Hack Your Pattern Sewing Tutorial

Flared Petal Sleeve Tutorial

Hi my friends! I’m back again today with another Hack Your Pattern installment. In today’s post, I will show you how to take a regular sleeve pattern and modify it into a petal sleeve, and then modify that one into a flared petal. I’m using a knit pattern, the Staycation Peplum and Dress from Ellie and Mac*, which you have seen me hack quite a few times before. To get started, you will need you sleeve patter, pattern paper, rulers, tape, and marking tools!

First, I like to draw a horizontal line on the paper to ensure that my sleeve gets traced correctly. If your sleeve is not cut on the fold, you don’t have to worry about this, you can just trace the sleeve. Since mine was, I traced the other half, making sure to mark the center.

Next, you will need to decide on your sleeve length. Since my end goal was a flared petal, the sleeve pattern I was using was already tall enough from the underarm down to my horizontal line (around 4.5″). If you are making a regular petal, it will look better if you shorten it to 1.5-2″ in this area. The choice is yours, or course! To begin to develop the petal, I made a vertical line down the center of the sleeve. I measured down halfway of the length length below underarm (which was 6″ down) and made a mark. Then, I measured 3.5″ over from the center of the sleeve over the cap. I narrowed the sleeve hem a touch by coming in 1/2″ from the side seam at the hem and connecting to the underarm. This step helps provide shape to a regular petal sleeve, but isn’t 100% necessary if your only goal is a flared petal. I wanted both. Make a smooth curve to connect the mark from your cap, middle of sleeve, to hem, then cross out the remaining lines.

You have your regular petal sleeve! Trim away the markings lines, label with grain, sleeve notches, pattern, and cut 2 mirrored sets. If you are making a regular petal sleeve, this is the pattern piece you will work from. Though the following steps show you how to make & sew the flared, regular petal is still constructed the same way.

Since I wanted to keep my petal sleeve pattern piece, I just traced the piece onto fresh paper to begin developing the flared petal. Then I drew vertical lines about 1″ apart across the sleeve. On fresh paper, I drew a guide that kinda looked like a plus. with only 2″ or so above. To the left, I drew maybe 6-7″ and the right 4. There was no exact science to it. We will be matching the shoulder seam to the intersection of the guide.

Cut from the hem up to the sleeve cap but not through the paper and begin spreading open your sleeve. Match the shoulder seam to the middle, and begin spreading the sleeve on the right for about 2″ touching the horizontal line. After the 2″ mark, it should smoothly curve downward. Tape these pieces in position.

On the left side, bring the corner of the underarm seam to touch the horizontal guide. Carefully manipulate the rest of your pieces into a smooth shape and tape in place. Tidy up the lines, noting that in some places you will “trim” some of the paper away, and in others you will “add.” Mark grainline on the original vertical guide, trim away excess paper on your new lines. Label with pattern name, cut 2 mirrored sets, and any other information. This is your flared petal sleeve pattern piece!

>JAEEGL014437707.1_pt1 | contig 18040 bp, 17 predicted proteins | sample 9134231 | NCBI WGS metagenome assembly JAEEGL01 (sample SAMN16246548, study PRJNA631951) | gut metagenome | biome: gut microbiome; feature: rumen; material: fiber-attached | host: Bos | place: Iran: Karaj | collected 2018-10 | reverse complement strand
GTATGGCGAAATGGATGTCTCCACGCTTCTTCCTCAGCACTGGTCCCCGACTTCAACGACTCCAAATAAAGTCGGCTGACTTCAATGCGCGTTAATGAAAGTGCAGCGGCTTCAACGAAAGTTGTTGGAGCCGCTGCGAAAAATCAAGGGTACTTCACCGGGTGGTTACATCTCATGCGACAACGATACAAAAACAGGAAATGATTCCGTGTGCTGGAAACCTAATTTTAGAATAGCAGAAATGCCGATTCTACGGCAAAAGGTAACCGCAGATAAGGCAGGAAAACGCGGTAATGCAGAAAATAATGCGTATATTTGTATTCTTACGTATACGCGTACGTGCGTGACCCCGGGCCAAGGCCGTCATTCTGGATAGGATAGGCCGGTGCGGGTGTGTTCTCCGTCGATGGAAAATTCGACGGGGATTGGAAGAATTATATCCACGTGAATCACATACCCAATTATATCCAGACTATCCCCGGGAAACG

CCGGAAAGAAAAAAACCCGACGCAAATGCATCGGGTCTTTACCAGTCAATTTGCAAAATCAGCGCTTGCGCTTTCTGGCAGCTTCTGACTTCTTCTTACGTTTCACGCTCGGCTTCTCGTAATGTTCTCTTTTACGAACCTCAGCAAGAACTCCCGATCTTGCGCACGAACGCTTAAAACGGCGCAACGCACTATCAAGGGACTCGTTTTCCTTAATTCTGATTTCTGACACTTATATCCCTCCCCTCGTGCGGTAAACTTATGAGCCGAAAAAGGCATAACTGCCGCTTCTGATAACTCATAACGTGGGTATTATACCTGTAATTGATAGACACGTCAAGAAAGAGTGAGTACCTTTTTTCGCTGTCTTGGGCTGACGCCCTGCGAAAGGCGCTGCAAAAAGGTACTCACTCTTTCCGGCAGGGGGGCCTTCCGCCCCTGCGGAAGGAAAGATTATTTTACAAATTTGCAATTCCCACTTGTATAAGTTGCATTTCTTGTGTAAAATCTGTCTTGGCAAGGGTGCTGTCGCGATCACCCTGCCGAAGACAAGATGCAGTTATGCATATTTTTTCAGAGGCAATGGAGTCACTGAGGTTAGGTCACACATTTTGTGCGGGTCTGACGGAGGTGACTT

To construct, you will need to cut 2 mirrored sets for each sleeve. In this tutorial, I’m only showing you one sleeve, so there are two mirrored pieces. hem the bottom curved edge of each sleeve or you can cut liner pieces and sew them right sides together, then flip right side out. (I do not show them lined here, but maybe I’ll come back and add them some day.) If you’ve followed my dressmaking for any period of time, you’ll know I’m partial to serger rolled/lettuce hems, so that’s how I chose to finish mine. After you have hemmed or lined your two pieces, overlap them so that the shoulder notches match up. You will want to make sure that when your sleeves are laid out, they are overlapped in the same way (back over front or front over back) so your sleeves match once sewn. On mine, the back sleeve overlaps the front so you can see the crossover portion in the front. Baste along the cap of the two pieces and treat each as a single sleeve.

Fold each sleeve with the rights sides together and sew the underarm seam. Turn the bodice wrong side out and the sleeve right side out, making sure they are on the correct side of the bodice. Finally, insert the sleeve into the bodice and sew, then go back and do all the steps for the other sleeve!

I’m absolutely in love with the final dress! I love the sleeves, especially for the super lightweight rayon crepe jersey that I used. I look forward to sewing the regular petal sleeve sometime and will be sure to come back and update this post when I do.

So what to do you think? Will you try a petal or flared petal sleeve on a pattern you own? I’ve love to hear back from you, if you do! until next time šŸ™‚

Any links in this post containing asterisks are affiliate links. The product price doesn’t change for you, but I earn a small commission when you shop from it. I appreciate your support so much!! Thank you ā¤ļø

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  • Reply
    Heather Waldron
    June 3, 2023 at 3:43 pm

    Thank you so much for the tutorial, such a simple to understand, straightforward lesson. I’m an experienced sewer, but had never thought of doing such a thing. It’s so pretty! Your dress is gorgeous and you look lovely in it. I’m doing this today, for a top I am making for my sister. Thank you again.

    • Reply
      June 3, 2023 at 4:16 pm

      It’s my pleasure, Heather! I enjoy sharing and simplifying sewing modifications as I explore them on my own projects. I hope the top for your sister turns out perfect! Thanks for reading šŸ™‚

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